What Can Love Do?
February 14, 2022
It’s hard to pin exactly how and why. I grew up with both the notion of Jesus Pantocrator – all-mighty and all-powerful, with the visage of an authoritative judge – alongside the notion of God as Love. Sometimes the Pantocrator peered down sternly from European-inspired mosaic ceilings. Other times his sharp eyes pierced from a Coptic iconostasis through the wafting incense of a high church mass. Whether above in European style, or across in Arab/Ethiopian/Egyptian, the gaze penetrated. It frightened. It didn’t feel like love.
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Then there were the stories, taken from words attributed to Jesus, in the Bible. Jesus the Good Shepherd, in love with each of the sheep. So much so that he would leave searching tirelessly for the one lost and would lay down his life for them (Matthew 18:12-24; John 10:11-18). More loving still, at least for me, Jesus as Mother (Matthew 23:37 and Luke 13:34), expressly taking feminine form, outpouring her love for her community, for her people, her Jerusalem. “O Jerusalem, Jerusalem…how often I have longed to gather your children together, as a hen gathers her chicks under her wings.” Long have I longed for you, beloved. It always struck me that so many churches take Good Shepherd for their chosen name, but I’ve never found one Mother Hen.
Growing up Coptic Orthodox, I also got a good dose of St. Augustine. That longing in the words of Jesus stirs in me the overflowing love poetry of the Song of Songs, and this famous excerpt from Augustine of Hippo’s Confessions gasping, panting, hungering, thirsting, burning for Love.
Late have I loved you, Beauty so ancient and so new, late have I loved you!
Lo, you were within,
but I outside, seeking there for you,
and upon the shapely things you have made
I rushed headlong – I, misshapen.
You were with me, but I was not with you.
They held me back far from you,
those things which would have no being,
were they not in you.
You called, shouted, broke through my deafness;
you flared, blazed, banished my blindness;
you lavished your fragrance, I gasped; and now I pant for you;
I tasted you, and now I hunger and thirst;
you touched me, and I burned for your peace.
I have but one upbringing, and it happens to be Christian, heavily Orthodox with infusions of Catholicism. Yet the basic theme runs through many of our traditions: What are the demands of justice, judgment even, from an authority, divine or human? What is the call of encompassing compassion, longsuffering, and unconditional? What is the balance of Love and Justice?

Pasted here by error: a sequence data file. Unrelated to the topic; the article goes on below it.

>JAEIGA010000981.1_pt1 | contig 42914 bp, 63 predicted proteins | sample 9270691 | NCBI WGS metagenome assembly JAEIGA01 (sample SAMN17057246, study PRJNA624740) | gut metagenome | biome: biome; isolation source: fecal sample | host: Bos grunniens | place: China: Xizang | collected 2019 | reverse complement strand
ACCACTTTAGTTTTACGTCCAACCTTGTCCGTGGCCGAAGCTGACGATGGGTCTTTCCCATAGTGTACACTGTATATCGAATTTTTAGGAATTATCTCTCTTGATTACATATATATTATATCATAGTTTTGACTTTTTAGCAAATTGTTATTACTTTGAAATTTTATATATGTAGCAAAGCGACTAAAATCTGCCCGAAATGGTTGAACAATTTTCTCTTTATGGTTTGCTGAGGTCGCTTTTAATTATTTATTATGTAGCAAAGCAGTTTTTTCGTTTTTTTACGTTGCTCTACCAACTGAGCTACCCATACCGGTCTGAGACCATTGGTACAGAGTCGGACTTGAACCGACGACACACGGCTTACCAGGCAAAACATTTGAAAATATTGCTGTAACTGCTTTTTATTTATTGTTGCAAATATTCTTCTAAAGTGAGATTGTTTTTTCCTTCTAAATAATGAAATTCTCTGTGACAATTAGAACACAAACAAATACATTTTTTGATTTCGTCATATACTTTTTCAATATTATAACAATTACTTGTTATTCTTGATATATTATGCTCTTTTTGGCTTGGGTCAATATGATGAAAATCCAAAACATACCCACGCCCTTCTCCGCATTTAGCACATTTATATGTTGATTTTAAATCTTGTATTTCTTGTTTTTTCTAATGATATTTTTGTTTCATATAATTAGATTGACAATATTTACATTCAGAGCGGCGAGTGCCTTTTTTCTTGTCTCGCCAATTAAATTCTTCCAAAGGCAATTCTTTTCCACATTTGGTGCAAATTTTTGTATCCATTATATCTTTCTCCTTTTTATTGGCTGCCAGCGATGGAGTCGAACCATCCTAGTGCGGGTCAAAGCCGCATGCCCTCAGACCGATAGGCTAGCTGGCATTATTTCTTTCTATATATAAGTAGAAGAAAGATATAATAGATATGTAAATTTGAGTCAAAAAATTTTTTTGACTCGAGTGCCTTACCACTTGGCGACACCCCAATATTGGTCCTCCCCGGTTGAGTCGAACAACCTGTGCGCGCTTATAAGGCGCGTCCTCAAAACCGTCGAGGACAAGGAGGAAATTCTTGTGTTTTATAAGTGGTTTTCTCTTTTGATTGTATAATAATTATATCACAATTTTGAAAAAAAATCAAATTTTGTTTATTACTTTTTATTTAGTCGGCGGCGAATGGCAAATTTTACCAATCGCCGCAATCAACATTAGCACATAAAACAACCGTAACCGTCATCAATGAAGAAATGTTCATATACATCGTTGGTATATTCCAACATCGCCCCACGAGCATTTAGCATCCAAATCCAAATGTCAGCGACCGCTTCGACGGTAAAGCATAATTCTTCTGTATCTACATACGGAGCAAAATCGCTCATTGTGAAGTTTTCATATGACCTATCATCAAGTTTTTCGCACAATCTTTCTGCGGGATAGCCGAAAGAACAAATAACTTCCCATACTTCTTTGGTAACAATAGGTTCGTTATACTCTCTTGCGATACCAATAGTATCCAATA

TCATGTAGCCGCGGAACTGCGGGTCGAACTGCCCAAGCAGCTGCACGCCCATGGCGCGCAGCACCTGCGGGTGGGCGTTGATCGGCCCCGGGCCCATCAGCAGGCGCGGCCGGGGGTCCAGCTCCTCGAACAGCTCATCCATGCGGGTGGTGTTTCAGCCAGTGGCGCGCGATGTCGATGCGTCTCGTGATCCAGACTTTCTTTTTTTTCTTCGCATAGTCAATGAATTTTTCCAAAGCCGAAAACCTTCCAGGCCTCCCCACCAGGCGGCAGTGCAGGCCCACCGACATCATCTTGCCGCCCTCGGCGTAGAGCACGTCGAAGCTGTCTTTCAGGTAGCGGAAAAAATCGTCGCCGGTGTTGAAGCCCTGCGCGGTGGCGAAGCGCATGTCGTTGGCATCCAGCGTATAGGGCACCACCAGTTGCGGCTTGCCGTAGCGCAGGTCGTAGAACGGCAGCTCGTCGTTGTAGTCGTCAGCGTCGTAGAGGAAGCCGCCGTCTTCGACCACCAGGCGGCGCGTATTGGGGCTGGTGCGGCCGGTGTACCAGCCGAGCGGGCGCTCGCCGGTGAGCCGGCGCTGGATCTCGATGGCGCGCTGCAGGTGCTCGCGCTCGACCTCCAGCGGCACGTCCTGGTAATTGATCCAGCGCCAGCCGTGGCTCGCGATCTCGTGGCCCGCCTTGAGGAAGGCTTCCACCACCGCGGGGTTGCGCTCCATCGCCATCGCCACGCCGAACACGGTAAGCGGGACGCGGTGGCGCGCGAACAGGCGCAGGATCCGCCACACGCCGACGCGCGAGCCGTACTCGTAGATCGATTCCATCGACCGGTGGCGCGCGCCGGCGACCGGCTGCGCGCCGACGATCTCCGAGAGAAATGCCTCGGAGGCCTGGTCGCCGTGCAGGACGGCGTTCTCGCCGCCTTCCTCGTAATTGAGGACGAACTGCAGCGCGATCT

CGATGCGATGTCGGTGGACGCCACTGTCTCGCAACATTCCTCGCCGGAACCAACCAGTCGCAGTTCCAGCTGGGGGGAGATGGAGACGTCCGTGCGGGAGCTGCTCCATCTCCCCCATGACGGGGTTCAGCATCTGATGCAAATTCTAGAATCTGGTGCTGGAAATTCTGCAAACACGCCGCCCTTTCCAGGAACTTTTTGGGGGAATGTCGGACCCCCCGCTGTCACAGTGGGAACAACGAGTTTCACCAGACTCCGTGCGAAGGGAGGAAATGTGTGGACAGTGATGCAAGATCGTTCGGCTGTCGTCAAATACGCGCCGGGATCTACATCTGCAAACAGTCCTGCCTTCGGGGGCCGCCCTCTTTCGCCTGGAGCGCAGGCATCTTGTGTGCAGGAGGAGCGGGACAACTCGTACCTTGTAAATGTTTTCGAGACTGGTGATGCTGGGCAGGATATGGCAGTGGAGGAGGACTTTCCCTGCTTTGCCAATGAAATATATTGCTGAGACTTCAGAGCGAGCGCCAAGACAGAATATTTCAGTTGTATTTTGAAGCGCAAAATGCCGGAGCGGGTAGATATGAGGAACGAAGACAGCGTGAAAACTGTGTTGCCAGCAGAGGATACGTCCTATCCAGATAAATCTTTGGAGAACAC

This week, we are awash in cultural signals of Valentine’s Day love. A pallid, commercialized, ineffectual notion. A featherweight that tickles romantic fancies but is not the force of social renewal we long for. To be clear, the tickling of romantic fancies is a part of human life – there’s nothing I find objectionable in that. But it’s not the notion that the first epistle of John has in mind by, “God is Love” (1 John: 4:8).
We would do well to remember the love-based activism that fueled interfaith movements for racial healing and still does. Eboo reminds us of that legacy.
We would do well to integrate joyous self-love. The kind that radically embraces and accepts ourselves and moves us to dance. That too, as Naila Ansari shows us, blooms even through struggle and pain. In her case the affirmation of life despite forces that would dehumanize her womanhood and denigrate her blackness.
We would do well to remember that love creates a world in which everyone belongs. The interfaith America we are building is a diverse democracy for everyone. But that America we create together doesn’t paper over accountability for wrongdoing. Fred Davie’s service in New York’s Civilian Complaint Review Board is a moving example of loving one’s neighbor while also holding police accountable when accountability is called for. All while affirming that officers are our neighbors too.
Happy Valentine’s Day. May it be a celebration of all that is good in the many variations of love, and may it also in its own way replenish for the long haul and community renewal.